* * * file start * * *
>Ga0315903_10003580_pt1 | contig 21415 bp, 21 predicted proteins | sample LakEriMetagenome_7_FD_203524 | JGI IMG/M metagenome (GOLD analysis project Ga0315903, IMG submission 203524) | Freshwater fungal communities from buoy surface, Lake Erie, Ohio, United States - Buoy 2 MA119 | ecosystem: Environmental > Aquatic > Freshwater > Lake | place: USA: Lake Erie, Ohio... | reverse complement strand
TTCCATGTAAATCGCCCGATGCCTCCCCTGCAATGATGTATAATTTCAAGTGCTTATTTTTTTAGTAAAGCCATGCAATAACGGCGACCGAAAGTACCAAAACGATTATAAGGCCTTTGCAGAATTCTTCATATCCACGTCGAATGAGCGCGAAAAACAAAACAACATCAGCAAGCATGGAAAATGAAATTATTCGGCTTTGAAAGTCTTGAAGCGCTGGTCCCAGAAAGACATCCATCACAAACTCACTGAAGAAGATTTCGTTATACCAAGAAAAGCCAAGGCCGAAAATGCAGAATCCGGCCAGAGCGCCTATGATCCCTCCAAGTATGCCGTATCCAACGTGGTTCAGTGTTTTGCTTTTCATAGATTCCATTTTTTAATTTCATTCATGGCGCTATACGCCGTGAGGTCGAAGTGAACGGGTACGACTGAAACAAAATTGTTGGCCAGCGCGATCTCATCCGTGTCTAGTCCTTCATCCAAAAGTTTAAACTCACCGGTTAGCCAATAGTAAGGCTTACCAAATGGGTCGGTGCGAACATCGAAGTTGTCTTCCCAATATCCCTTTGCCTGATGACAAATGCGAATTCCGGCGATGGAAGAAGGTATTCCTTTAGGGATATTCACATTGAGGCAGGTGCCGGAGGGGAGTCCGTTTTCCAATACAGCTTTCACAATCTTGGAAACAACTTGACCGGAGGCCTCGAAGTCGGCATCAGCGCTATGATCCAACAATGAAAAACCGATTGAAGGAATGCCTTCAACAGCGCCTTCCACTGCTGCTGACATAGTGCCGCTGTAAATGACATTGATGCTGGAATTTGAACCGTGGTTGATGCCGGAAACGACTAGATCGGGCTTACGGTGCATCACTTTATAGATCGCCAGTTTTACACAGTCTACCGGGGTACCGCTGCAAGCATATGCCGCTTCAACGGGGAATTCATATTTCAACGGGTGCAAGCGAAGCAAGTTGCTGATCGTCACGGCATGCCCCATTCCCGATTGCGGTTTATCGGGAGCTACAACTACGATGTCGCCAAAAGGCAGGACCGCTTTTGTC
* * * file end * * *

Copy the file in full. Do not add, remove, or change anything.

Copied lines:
>Ga0315903_10003580_pt1 | contig 21415 bp, 21 predicted proteins | sample LakEriMetagenome_7_FD_203524 | JGI IMG/M metagenome (GOLD analysis project Ga0315903, IMG submission 203524) | Freshwater fungal communities from buoy surface, Lake Erie, Ohio, United States - Buoy 2 MA119 | ecosystem: Environmental > Aquatic > Freshwater > Lake | place: USA: Lake Erie, Ohio... | reverse complement strand
TTCCATGTAAATCGCCCGATGCCTCCCCTGCAATGATGTATAATTTCAAGTGCTTATTTTTTTAGTAAAGCCATGCAATAACGGCGACCGAAAGTACCAAAACGATTATAAGGCCTTTGCAGAATTCTTCATATCCACGTCGAATGAGCGCGAAAAACAAAACAACATCAGCAAGCATGGAAAATGAAATTATTCGGCTTTGAAAGTCTTGAAGCGCTGGTCCCAGAAAGACATCCATCACAAACTCACTGAAGAAGATTTCGTTATACCAAGAAAAGCCAAGGCCGAAAATGCAGAATCCGGCCAGAGCGCCTATGATCCCTCCAAGTATGCCGTATCCAACGTGGTTCAGTGTTTTGCTTTTCATAGATTCCATTTTTTAATTTCATTCATGGCGCTATACGCCGTGAGGTCGAAGTGAACGGGTACGACTGAAACAAAATTGTTGGCCAGCGCGATCTCATCCGTGTCTAGTCCTTCATCCAAAAGTTTAAACTCACCGGTTAGCCAATAGTAAGGCTTACCAAATGGGTCGGTGCGAACATCGAAGTTGTCTTCCCAATATCCCTTTGCCTGATGACAAATGCGAATTCCGGCGATGGAAGAAGGTATTCCTTTAGGGATATTCACATTGAGGCAGGTGCCGGAGGGGAGTCCGTTTTCCAATACAGCTTTCACAATCTTGGAAACAACTTGACCGGAGGCCTCGAAGTCGGCATCAGCGCTATGATCCAACAATGAAAAACCGATTGAAGGAATGCCTTCAACAGCGCCTTCCACTGCTGCTGACATAGTGCCGCTGTAAATGACATTGATGCTGGAATTTGAACCGTGGTTGATGCCGGAAACGACTAGATCGGGCTTACGGTGCATCACTTTATAGATCGCCAGTTTTACACAGTCTACCGGGGTACCGCTGCAAGCATATGCCGCTTCAACGGGGAATTCATATTTCAACGGGTGCAAGCGAAGCAAGTTGCTGATCGTCACGGCATGCCCCATTCCCGATTGCGGTTTATCGGGAGCTACAACTACGATGTCGCCAAAAGGCAGGACCGCTTTTGTC